Glen Sather, Drafter Extraordinaire

The New York Times has an article in today’s paper about Glen Sather and the homegrown nature of this incarnation of the Rangers.

The starkest bit of information in here (to me, at least) is just how successful the Rangers drafts have been since Sather took over.  Here’s the money quote:

After the lockout season of 2004-5, a new collective bargaining agreement with a salary cap prompted many teams to place a renewed emphasis on player development. In the subsequent drafts, the core of young players on this season’s Rangers roster joined the organization. Callahan and Brandon Dubinsky were selected in 2004, Staal and Michael Sauer in 2005. Artem Anisimov followed in 2006, Carl Hagelin in 2007, and Michael Del Zotto and Stepan in 2008. (Goalie Henrik Lundqvist, the franchise player who is only 29 years old, was picked in the seventh round in 2000, Sather’s first draft as general manager in New York.)

Whatever Sather does at the draft, it works.  The article doesn’t mention pre-lockout drafts, because the focus on those teams was just how stocked they were with high priced player who stunk.  However, look at some of the names from his 2000 through 2003 draft classes:  Dominic Moore (very solid career with a handful of teams), Dan Blackburn (promising career ended by a freak injury), Fedor Tyutin (solid 2nd or 3rd line D-man), Marek Zdilcky (big piece in Minnesota), Petr Prucha (not what he was projected to be, but again, solid), and Corey Potter (who’s finally getting a chance to play and just got the extension in Edmonton) .  The bottom line is that these are pieces that are working in other settings, whether they didn’t work here or were traded too early.  The guy has a method to get really good talent into system.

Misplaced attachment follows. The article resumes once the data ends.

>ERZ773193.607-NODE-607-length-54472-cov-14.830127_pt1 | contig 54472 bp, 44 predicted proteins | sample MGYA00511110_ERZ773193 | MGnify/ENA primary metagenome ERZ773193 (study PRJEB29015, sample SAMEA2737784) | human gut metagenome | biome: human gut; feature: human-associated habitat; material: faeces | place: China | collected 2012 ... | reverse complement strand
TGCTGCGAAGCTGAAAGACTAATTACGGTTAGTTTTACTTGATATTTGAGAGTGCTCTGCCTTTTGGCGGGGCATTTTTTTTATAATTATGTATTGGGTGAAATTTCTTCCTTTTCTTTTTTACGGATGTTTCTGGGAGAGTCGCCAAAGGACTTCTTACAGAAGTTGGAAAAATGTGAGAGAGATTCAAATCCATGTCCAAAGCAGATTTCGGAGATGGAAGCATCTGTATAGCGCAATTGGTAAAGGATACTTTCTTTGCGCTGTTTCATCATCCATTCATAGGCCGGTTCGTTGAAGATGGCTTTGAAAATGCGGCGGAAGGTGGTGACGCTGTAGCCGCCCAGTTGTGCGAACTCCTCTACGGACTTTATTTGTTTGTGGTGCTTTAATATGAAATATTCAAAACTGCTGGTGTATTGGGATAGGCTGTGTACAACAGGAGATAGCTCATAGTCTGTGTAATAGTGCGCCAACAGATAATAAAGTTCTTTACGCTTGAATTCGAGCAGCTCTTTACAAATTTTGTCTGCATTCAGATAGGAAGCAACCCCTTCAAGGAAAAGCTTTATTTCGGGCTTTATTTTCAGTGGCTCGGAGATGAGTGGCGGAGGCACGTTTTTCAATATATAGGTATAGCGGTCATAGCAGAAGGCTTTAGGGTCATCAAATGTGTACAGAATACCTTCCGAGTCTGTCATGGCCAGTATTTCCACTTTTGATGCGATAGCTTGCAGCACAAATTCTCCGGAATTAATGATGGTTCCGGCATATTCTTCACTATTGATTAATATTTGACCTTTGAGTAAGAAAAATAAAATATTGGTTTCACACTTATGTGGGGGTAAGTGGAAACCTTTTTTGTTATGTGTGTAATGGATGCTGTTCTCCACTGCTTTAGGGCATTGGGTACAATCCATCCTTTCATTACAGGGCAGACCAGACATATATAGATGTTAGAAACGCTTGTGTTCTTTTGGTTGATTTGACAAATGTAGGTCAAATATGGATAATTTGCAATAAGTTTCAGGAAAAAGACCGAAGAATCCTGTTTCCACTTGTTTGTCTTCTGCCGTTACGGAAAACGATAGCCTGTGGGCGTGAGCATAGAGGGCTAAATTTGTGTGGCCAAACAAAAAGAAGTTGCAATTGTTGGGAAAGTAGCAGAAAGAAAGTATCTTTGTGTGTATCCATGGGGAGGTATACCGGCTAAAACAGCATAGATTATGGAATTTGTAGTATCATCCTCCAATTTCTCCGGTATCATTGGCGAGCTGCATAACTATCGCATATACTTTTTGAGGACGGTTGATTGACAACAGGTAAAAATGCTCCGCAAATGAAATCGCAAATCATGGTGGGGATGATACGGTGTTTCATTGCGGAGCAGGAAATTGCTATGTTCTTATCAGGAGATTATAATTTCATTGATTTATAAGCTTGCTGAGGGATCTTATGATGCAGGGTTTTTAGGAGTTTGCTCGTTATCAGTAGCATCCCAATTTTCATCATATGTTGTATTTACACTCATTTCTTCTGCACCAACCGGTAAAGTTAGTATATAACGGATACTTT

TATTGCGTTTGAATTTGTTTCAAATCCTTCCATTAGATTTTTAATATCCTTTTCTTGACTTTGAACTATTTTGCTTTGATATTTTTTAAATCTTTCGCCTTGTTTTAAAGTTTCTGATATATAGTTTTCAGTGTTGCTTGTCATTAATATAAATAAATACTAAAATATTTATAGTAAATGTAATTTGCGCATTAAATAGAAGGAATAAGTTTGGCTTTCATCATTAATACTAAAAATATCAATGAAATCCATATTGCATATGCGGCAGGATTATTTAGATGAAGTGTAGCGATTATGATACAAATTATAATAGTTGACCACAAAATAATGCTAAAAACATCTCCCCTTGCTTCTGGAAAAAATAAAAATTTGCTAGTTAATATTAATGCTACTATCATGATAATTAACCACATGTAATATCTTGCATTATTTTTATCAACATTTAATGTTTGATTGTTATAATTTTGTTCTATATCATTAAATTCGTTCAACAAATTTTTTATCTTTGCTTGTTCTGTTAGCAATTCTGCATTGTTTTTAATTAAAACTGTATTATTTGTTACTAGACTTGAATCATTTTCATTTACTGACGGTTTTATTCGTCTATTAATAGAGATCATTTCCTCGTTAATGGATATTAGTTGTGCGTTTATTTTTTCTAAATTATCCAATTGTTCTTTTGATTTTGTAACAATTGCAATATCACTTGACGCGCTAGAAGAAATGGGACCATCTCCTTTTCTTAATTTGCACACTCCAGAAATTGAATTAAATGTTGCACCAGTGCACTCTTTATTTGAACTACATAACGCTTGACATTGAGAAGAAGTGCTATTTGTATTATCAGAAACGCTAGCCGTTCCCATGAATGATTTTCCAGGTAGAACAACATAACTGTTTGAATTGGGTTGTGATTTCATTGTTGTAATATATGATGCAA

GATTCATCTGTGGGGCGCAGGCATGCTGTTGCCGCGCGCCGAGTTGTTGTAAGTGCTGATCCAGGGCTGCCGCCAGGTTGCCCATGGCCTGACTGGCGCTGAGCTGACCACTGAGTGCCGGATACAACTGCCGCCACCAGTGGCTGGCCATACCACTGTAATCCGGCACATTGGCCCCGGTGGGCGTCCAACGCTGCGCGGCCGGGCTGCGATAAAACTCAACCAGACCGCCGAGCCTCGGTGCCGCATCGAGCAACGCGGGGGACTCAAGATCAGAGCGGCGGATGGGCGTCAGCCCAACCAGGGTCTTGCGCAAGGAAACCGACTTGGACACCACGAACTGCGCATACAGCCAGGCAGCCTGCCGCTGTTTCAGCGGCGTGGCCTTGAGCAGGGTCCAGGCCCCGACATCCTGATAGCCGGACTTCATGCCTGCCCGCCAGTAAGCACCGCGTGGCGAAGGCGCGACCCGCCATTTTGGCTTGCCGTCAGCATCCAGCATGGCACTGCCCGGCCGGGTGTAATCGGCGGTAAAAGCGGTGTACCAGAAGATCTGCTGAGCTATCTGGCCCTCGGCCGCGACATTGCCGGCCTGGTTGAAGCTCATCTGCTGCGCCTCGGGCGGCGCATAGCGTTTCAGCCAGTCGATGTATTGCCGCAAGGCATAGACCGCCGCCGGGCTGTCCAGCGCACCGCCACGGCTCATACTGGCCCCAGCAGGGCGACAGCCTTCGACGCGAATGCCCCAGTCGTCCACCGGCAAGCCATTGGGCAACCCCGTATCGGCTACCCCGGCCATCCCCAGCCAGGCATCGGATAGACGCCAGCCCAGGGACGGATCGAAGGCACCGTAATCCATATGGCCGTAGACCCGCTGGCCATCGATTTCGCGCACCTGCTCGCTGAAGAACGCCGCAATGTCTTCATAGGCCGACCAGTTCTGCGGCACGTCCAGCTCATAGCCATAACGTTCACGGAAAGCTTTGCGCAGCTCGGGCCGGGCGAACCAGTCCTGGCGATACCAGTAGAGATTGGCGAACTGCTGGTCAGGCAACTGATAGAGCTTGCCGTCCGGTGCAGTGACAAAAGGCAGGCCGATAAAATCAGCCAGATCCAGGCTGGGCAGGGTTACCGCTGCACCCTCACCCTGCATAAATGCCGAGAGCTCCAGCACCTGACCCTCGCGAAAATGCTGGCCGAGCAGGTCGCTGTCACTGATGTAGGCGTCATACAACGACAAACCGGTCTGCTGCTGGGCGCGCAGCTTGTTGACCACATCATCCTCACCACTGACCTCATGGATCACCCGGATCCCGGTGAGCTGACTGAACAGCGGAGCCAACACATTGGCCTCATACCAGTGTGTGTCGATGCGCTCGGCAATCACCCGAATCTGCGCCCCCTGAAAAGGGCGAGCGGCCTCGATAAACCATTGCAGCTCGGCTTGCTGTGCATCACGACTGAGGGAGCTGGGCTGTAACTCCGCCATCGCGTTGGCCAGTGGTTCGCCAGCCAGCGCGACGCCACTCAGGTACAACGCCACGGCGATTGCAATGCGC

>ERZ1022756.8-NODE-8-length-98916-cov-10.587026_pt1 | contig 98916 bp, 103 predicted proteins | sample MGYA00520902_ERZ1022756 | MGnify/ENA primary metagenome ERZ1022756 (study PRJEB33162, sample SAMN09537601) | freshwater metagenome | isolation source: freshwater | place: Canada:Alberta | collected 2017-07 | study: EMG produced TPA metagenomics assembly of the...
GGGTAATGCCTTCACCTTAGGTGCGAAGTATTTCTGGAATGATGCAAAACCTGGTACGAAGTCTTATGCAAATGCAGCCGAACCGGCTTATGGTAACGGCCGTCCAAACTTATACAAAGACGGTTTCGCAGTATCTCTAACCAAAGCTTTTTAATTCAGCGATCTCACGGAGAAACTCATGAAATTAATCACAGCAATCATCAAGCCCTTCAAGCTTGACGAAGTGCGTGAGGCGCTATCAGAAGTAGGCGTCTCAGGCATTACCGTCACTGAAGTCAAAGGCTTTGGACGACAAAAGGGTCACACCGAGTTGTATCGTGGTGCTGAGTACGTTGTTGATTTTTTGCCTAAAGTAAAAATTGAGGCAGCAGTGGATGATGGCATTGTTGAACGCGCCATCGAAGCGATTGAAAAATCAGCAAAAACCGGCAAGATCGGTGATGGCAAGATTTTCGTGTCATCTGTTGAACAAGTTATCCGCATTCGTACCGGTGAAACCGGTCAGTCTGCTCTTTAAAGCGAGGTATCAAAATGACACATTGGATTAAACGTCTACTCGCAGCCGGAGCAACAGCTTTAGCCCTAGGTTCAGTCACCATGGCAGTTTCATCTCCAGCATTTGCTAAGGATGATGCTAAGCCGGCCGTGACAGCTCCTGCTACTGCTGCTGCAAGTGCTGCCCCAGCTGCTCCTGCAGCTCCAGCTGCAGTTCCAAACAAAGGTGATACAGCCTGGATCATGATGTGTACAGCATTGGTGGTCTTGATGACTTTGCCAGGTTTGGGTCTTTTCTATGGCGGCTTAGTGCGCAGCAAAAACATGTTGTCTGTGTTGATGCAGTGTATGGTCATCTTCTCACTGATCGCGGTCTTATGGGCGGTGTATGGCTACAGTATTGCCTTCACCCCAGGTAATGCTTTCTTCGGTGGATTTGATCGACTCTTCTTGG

It’s not all simply drafting talent, of course.  If it were that easy, bad teams would get better very quickly.  Some of it is luck, picking the right pieces to keep vs. who you wind up trading away.  Injuries play a big part as well.  You simply never know who’s going to get hurt.  All that said, I think you’d be hard pressed to find another organization that’s churned out this many homegrown pieces.  It’s really, really difficult.  Sather’s problem has always been a penchant for handing out shitty contracts or gambling on the wrong free agents or trading for aging pieces with nothing left in the tank.  It seems he’s finally gotten a couple of winners in the door, hungry guys willing to buy into the system.  A few savvy trades don’t hurt either (read: Gomez to Montreal)

Obviously, Sather hasn’t pulled all the right levers or made all the right moves.  There’s a reason people were periodically calling for his head for the last 9 years.  “Fire Sather” is such an awesome phrase that it might be my new band.  But the commitment to the youth movement here is heartening, particularly if the players being drafted turn out to be so good at the top level.

Anyway, the article is a good read.


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